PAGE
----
The glass transition is usually understood as a structural arrest that occurs during the cooling of liquids, trapping the system before it can crystallize. It occurs for all liquid classes, including metals. Theoretical interest has focused on the dynamical heterogeneity encountered during supercooling of ‘fragile’ liquids. Many suggest that the slow-down is caused by increasing dynamical correlation lengths. Here we report kinetics and thermodynamics of arrest in a system that disorders while in its ground state, exhibits a large heat capacity change (ΔCp=Cp,mobile−Cp,arrested) on arrest, yet clearly is characterized by a static correlation length that decreases when approaching the transition temperature Tg from above. We show that our system, the Fe50Co50 superlattice, kinetically mimics an ideal ‘strong’ liquid with a critical point. Introducing liquid critical-point simulations, we can then argue that strong liquids differ from fragile liquids by occupying opposite flanks of an underlying order–disorder transition, which can be continuous, critical or weakly first order.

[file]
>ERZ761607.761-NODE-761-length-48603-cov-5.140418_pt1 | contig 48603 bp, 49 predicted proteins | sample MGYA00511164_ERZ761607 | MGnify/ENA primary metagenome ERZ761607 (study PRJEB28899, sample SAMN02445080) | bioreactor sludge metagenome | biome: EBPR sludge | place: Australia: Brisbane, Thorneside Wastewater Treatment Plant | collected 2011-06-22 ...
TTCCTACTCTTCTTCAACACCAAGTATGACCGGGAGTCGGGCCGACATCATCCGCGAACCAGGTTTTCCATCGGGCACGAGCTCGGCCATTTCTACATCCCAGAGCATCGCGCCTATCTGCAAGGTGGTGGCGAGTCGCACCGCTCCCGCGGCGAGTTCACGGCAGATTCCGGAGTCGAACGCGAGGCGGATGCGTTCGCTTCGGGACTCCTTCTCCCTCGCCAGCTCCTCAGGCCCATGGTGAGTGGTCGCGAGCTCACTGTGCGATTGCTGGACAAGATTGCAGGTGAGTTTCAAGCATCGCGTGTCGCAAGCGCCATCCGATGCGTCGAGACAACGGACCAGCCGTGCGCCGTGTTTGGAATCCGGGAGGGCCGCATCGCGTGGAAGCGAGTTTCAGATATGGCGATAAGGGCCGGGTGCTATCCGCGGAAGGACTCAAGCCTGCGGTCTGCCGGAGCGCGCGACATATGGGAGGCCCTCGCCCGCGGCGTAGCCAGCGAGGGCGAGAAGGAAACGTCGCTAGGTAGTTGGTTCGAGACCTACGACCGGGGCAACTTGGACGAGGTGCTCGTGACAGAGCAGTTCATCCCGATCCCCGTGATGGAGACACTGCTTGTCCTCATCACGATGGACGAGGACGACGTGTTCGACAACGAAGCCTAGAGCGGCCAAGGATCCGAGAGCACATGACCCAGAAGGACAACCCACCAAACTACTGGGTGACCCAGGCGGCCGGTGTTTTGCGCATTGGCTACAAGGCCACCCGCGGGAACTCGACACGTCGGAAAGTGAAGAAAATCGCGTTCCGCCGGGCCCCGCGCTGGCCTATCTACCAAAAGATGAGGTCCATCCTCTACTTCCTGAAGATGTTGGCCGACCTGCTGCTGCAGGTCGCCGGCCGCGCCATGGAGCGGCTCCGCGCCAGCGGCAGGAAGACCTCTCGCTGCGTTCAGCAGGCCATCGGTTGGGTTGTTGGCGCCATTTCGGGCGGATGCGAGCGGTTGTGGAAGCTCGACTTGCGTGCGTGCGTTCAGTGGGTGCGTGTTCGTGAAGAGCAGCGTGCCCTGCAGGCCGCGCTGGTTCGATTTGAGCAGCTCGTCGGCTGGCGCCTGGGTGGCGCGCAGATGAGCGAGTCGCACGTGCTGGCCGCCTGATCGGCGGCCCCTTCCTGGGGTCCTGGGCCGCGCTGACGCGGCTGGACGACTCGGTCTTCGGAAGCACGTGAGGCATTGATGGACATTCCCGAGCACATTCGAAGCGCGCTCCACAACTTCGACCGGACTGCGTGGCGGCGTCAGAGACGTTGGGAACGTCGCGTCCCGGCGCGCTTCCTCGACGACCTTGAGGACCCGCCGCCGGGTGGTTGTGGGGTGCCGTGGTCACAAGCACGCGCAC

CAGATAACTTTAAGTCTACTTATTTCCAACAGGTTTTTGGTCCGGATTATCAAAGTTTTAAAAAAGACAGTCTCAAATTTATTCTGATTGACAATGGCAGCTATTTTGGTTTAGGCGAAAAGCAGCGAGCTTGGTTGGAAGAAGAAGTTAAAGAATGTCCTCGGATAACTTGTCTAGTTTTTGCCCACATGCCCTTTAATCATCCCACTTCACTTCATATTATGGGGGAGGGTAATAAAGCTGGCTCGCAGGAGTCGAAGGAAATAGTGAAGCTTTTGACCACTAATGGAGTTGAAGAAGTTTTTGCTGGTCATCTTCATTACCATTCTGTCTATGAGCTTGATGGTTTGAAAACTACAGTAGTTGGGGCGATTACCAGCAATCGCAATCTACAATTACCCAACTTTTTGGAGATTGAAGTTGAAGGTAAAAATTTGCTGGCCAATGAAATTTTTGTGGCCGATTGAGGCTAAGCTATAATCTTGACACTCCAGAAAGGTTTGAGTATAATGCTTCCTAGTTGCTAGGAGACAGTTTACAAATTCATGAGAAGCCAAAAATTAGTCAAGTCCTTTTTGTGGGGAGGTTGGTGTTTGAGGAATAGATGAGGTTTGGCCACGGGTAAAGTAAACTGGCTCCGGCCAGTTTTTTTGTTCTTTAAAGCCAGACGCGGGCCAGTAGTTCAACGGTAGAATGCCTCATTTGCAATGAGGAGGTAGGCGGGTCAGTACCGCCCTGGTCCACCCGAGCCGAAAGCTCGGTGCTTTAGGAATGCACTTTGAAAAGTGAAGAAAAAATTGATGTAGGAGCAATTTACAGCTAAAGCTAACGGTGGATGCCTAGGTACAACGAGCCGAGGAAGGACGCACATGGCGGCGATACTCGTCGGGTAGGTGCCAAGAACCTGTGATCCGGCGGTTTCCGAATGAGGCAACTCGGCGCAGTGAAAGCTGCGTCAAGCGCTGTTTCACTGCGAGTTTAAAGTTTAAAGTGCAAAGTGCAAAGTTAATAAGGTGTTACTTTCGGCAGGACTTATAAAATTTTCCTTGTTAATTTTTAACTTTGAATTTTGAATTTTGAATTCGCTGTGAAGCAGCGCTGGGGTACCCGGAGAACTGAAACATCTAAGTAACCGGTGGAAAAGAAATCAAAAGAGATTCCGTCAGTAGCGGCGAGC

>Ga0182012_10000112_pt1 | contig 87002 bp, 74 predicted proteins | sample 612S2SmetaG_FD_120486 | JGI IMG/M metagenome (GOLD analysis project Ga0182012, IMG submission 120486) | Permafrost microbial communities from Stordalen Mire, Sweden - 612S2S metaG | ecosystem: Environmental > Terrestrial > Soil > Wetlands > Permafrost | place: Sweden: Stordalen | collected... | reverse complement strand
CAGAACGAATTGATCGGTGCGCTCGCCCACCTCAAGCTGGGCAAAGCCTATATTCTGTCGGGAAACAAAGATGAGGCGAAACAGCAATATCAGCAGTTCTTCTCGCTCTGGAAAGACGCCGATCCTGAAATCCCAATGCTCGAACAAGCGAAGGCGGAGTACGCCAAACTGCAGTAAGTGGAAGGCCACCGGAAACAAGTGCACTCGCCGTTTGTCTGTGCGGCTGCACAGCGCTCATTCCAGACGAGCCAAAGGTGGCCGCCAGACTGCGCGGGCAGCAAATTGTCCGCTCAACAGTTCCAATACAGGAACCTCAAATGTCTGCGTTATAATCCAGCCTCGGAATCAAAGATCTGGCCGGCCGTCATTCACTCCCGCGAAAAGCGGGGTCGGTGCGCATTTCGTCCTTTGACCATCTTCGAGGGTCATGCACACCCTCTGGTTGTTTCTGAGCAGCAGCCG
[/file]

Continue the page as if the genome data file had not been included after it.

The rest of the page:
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We appreciate support received from the Deutsche Forschungsgemeinschaft (DFG). C.A.A. acknowledges helpful discussions with M. D. Ediger and JY-Z. Yue.
The authors declare no competing financial interests.
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Wei, S., Gallino, I., Busch, R. et al. Glass transition with decreasing correlation length during cooling of Fe50Co50 superlattice and strong liquids. Nature Phys 7, 178–182 (2011). https://doi.org/10.1038/nphys1823
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